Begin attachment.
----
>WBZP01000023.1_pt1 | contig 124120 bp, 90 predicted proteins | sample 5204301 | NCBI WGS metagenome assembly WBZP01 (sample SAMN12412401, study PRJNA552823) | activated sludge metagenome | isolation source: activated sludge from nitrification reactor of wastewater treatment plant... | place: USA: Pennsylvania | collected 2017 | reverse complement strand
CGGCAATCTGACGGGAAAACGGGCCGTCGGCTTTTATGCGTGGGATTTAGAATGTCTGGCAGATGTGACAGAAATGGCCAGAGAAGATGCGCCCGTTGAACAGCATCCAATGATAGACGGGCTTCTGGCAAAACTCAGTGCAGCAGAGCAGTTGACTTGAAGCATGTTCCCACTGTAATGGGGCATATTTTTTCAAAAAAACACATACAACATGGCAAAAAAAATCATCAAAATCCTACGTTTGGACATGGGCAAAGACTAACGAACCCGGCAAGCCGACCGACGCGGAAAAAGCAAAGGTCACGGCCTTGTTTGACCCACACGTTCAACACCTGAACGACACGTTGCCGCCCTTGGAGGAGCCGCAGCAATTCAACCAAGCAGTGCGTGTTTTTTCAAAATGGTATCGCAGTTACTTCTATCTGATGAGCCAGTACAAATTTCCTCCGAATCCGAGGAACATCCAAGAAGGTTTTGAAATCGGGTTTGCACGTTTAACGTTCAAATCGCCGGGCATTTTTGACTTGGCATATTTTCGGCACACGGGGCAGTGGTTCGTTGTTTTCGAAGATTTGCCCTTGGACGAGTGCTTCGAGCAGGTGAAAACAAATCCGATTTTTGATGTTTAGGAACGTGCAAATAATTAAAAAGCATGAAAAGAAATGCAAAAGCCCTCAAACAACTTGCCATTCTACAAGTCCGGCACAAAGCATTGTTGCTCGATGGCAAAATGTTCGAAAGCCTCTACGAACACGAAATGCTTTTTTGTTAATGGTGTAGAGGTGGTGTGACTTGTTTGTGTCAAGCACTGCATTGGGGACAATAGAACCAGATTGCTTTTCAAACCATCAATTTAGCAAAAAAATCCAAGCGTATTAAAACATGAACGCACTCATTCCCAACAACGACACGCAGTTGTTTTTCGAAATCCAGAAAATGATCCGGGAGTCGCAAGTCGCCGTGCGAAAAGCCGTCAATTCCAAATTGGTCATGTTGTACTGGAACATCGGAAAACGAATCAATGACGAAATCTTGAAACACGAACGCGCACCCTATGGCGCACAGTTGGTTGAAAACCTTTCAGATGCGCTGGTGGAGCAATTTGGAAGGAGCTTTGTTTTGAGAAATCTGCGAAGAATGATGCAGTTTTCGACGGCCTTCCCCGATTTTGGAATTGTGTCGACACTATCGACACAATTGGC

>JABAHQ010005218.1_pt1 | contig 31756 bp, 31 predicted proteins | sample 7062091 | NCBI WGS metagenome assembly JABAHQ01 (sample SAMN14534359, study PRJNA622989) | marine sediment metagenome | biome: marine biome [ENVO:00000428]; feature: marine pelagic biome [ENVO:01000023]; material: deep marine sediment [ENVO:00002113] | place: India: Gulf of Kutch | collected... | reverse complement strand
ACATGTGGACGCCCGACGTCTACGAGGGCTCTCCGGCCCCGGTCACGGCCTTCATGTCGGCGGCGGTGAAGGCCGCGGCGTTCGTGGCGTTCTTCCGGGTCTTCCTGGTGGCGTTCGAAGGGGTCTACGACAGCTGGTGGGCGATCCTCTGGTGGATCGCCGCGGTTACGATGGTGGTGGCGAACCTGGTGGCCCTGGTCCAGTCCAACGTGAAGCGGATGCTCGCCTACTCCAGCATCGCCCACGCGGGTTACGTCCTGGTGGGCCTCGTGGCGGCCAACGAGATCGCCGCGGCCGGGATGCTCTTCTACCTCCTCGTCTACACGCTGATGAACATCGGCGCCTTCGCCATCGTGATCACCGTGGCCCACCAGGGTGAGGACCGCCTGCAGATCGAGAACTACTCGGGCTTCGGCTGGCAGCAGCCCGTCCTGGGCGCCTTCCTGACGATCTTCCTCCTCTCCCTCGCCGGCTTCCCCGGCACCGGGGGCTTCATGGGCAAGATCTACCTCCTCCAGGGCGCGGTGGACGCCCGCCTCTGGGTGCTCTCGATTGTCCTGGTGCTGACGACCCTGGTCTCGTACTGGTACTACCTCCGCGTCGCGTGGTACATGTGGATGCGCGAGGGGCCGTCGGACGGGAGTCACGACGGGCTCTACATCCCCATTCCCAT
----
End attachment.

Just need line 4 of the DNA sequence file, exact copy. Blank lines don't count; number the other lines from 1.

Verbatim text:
ACATGTGGACGCCCGACGTCTACGAGGGCTCTCCGGCCCCGGTCACGGCCTTCATGTCGGCGGCGGTGAAGGCCGCGGCGTTCGTGGCGTTCTTCCGGGTCTTCCTGGTGGCGTTCGAAGGGGTCTACGACAGCTGGTGGGCGATCCTCTGGTGGATCGCCGCGGTTACGATGGTGGTGGCGAACCTGGTGGCCCTGGTCCAGTCCAACGTGAAGCGGATGCTCGCCTACTCCAGCATCGCCCACGCGGGTTACGTCCTGGTGGGCCTCGTGGCGGCCAACGAGATCGCCGCGGCCGGGATGCTCTTCTACCTCCTCGTCTACACGCTGATGAACATCGGCGCCTTCGCCATCGTGATCACCGTGGCCCACCAGGGTGAGGACCGCCTGCAGATCGAGAACTACTCGGGCTTCGGCTGGCAGCAGCCCGTCCTGGGCGCCTTCCTGACGATCTTCCTCCTCTCCCTCGCCGGCTTCCCCGGCACCGGGGGCTTCATGGGCAAGATCTACCTCCTCCAGGGCGCGGTGGACGCCCGCCTCTGGGTGCTCTCGATTGTCCTGGTGCTGACGACCCTGGTCTCGTACTGGTACTACCTCCGCGTCGCGTGGTACATGTGGATGCGCGAGGGGCCGTCGGACGGGAGTCACGACGGGCTCTACATCCCCATTCCCAT